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From control to surveillance – the Swiss Bovine Viral Diarhoea (BVD) Eradication Programme

Heinzpeter Schwermer1, Elena Di Labio1

  • 1Animal Health, Federal Food Safety and Veterinary Office FSVO, 3003 Berne, Switzerland


For BVD eradication, it is of high importance to consider the weaknesses and strengths of the testing scheme and the eradication phase. During calf testing, prevention of within herd transmission is of major importance as is the true sensitivity of the whole sampling and testing chain. During serological testing, reliable data of animal movements and herd connections are of higher importance, as the time interval from infection to detection of affected herds is longer. In contrast, determining a BVD negative status of a herd from calf testing is not possible. Virustyping is of importance to investigate infection chains between herds.


We inform about the experiences from the Swiss Bovine viral diarrhoea (BVD) eradication programme. In the programme the shift from control to surveillance continued in the last few years. We show the relative importance of case measurements and measurements on farms known to have a higher risk for BVD persistence and re-infections compared to large scale testing. We discuss possibilities to keep the time period with low frequency cases (epidemic tail), following the main clearance, short.

Materials and Methods

In animal disease eradication programmes, determining the time point to shift from control to surveillance is of crucial importance for the effectiveness and the economy of the programme. As control comprises usually large scale testing, it should be as short as possible. Therefore, the shift to surveillance should take place as early as possible. On the other hand, shifting too early to surveillance increases the risk of leaving new infections unrecognized. Traditionally, the shift is done following an extended time of control testing without revealing any cases. In BVD programmes time intervals are long. Thus, there is often a need to change to surveillance even in the presence of new infections.

The Swiss BVD control programme was based on the detection and elimination of persistently infected animals. This was done by testing for antigen or by PCR. After virological testing of all cattle, all newborn calves have been tested for BVD virus for 4 years until the end of 2012.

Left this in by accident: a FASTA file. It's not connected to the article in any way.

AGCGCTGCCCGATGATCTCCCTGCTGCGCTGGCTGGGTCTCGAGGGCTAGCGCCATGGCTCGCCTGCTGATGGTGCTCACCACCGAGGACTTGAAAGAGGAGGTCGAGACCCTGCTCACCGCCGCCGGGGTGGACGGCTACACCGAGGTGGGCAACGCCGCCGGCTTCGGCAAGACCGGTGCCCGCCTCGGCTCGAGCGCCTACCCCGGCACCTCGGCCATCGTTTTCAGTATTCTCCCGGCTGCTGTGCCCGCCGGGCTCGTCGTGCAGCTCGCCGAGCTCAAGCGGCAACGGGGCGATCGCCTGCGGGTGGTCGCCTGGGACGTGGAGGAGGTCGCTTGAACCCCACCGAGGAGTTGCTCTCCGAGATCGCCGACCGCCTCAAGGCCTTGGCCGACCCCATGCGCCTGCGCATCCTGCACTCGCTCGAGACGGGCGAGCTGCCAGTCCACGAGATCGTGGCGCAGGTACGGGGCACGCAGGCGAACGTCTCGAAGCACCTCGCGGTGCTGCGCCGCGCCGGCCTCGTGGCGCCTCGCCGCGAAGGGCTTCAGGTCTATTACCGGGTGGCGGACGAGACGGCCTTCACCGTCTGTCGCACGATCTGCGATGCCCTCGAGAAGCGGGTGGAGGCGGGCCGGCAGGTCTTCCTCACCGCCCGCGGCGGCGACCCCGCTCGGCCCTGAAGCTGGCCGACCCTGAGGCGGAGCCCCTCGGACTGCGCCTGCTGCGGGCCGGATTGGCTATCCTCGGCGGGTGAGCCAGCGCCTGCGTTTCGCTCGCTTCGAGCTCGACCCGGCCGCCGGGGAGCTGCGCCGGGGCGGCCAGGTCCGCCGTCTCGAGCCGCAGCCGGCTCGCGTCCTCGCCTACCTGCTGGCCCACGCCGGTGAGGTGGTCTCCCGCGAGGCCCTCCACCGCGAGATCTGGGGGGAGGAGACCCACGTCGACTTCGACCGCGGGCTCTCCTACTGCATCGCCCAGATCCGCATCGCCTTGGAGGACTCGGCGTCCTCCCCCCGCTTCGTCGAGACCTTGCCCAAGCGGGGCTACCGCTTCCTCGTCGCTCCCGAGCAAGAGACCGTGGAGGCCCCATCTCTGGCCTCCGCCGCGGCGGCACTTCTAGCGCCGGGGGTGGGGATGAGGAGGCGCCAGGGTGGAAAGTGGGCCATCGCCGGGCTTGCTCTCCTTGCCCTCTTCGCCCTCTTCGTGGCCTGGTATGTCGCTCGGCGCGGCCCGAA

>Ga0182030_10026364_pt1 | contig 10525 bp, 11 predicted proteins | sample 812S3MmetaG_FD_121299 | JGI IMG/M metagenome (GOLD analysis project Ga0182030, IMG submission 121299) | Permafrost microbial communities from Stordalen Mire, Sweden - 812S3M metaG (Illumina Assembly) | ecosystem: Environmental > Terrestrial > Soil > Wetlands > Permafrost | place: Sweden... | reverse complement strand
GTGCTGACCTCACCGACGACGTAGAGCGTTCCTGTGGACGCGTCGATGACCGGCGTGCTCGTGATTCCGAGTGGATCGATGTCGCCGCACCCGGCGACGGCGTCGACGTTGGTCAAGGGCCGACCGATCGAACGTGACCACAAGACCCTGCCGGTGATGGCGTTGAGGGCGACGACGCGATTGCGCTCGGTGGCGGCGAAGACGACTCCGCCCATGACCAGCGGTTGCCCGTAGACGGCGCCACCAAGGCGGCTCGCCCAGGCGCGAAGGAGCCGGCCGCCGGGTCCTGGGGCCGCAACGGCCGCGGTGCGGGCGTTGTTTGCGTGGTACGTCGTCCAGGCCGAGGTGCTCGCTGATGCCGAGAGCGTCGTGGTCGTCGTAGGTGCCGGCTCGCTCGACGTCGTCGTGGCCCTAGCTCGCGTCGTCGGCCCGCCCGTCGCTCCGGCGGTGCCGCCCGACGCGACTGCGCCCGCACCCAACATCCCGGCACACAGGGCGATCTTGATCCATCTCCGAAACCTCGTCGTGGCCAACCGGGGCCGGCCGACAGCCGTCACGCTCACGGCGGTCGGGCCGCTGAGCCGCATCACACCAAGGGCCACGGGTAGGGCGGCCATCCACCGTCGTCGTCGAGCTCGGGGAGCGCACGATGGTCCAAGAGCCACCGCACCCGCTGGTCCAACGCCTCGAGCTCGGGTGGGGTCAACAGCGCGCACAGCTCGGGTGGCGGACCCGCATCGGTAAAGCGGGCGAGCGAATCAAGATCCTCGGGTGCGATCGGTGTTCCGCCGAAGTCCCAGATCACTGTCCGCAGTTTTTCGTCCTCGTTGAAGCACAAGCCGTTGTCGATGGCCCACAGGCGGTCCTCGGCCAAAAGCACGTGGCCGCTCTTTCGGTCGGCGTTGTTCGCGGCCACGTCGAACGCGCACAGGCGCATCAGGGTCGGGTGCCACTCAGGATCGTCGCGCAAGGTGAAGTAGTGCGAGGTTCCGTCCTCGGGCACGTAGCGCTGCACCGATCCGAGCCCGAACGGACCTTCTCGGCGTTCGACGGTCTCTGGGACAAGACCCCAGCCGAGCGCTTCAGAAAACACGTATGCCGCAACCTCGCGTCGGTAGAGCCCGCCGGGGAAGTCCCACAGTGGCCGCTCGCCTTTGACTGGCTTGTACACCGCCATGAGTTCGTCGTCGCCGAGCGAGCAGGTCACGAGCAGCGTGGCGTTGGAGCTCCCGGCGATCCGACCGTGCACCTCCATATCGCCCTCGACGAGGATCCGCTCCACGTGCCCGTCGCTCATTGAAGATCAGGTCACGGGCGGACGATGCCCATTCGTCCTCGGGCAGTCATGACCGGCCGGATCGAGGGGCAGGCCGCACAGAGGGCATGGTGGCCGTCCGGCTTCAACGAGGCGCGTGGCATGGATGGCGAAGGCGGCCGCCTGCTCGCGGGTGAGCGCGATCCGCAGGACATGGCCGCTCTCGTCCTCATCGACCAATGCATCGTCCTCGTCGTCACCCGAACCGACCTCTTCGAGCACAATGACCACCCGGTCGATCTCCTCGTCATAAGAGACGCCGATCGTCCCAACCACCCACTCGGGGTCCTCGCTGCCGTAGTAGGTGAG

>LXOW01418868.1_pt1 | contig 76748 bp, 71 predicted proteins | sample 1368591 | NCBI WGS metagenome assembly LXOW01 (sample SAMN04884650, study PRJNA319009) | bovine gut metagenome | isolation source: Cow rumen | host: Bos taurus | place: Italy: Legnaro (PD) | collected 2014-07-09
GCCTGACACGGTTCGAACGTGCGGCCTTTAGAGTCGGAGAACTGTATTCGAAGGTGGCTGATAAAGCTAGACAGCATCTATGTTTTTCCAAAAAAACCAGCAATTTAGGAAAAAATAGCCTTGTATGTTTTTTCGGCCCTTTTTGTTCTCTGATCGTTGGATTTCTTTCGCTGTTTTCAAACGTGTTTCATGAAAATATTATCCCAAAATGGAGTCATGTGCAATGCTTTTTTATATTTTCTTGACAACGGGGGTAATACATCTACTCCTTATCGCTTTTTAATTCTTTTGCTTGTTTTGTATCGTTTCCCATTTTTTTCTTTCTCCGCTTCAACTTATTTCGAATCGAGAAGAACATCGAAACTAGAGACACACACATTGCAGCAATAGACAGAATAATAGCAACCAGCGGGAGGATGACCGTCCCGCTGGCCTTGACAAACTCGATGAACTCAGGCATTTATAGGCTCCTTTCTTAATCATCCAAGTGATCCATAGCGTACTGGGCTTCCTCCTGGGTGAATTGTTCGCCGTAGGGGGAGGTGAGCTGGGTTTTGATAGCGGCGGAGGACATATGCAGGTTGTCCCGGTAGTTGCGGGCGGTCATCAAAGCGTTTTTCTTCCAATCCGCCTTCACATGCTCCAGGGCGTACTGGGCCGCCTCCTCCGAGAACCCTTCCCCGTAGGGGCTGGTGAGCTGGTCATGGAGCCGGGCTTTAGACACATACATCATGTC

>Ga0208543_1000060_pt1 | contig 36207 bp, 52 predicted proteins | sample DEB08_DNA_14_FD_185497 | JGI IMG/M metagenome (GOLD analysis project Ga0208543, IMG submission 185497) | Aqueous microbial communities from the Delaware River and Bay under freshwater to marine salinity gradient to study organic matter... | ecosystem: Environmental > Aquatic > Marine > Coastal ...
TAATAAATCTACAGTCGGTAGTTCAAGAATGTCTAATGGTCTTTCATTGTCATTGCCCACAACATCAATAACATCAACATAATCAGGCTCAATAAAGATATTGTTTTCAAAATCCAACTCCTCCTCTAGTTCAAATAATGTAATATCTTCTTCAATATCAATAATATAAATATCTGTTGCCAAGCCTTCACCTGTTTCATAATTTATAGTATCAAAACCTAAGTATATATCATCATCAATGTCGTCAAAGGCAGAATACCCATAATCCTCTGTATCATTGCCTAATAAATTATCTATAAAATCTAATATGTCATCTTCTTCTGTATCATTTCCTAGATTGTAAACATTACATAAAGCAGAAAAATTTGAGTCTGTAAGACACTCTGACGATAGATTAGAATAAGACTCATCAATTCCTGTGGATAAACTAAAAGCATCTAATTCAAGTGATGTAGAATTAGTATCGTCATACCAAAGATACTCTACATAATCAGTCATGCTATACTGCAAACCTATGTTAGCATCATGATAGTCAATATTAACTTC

In 2012, serological tests twice a year of all dairy herds and of a third of the remaining farms was done additionally to calf testing. In 2016 the testing programme will be reduced to once per year for dairy herds whereas it will not change for other herds. However, as case numbers are low, but do not decrease further, measures to control case herds more efficiently are applied since autumn 2015.

We analyze the data from the BVD control programme descriptively, showing the rationale for lowering surveillance while increasing case control measures. We present examples for infection chains during control.


In October 2015 only 30 herds out of a population of 40,089 cattle herds are closed due to BVD. About 99.9% of the herds are free from BVD. Only about 80 herds still have single cows blocked because of known or likely exposure to BVD cases during the susceptible pregnancy time. The prevalence of persistently infected animals (PI) in newborn calves has decreased from 1.4% in 2008 to 0.03% in autumn 2015. In spring 2015 96% of the dairy herds showed no or only few antibodies in bulk milk samples. Due to the surveillance scheme, the figures for non-dairy herds cannot be derived easily but indicate the same trend.

Varying causes were responsible for the prolonged persistence of BVD on a small scale. The causes depended on the testing scheme and the eradication phase. First, during the calf testing, some of the herds could not be cleared from BVD. This was caused by poor herd management and faults in sample taking. Second, when changing from calf testing to serological testing, bovines tested false negative for BVD virus caused some damage, although the absolute number of such animals was small. Third, in the phase of serological testing, problems arising from data inconsistencies in the animal movement database hindering effective tracing forward and backward and ambiguous herd identifying are the main problems. In 2015 we observed about 30 re-infections of herds previously free from BVD. Interestingly, about 95% of the cattle herds have been free from BVD throughout the whole programme.

Herds with a history of BVD were at higher risk to get re-infected.

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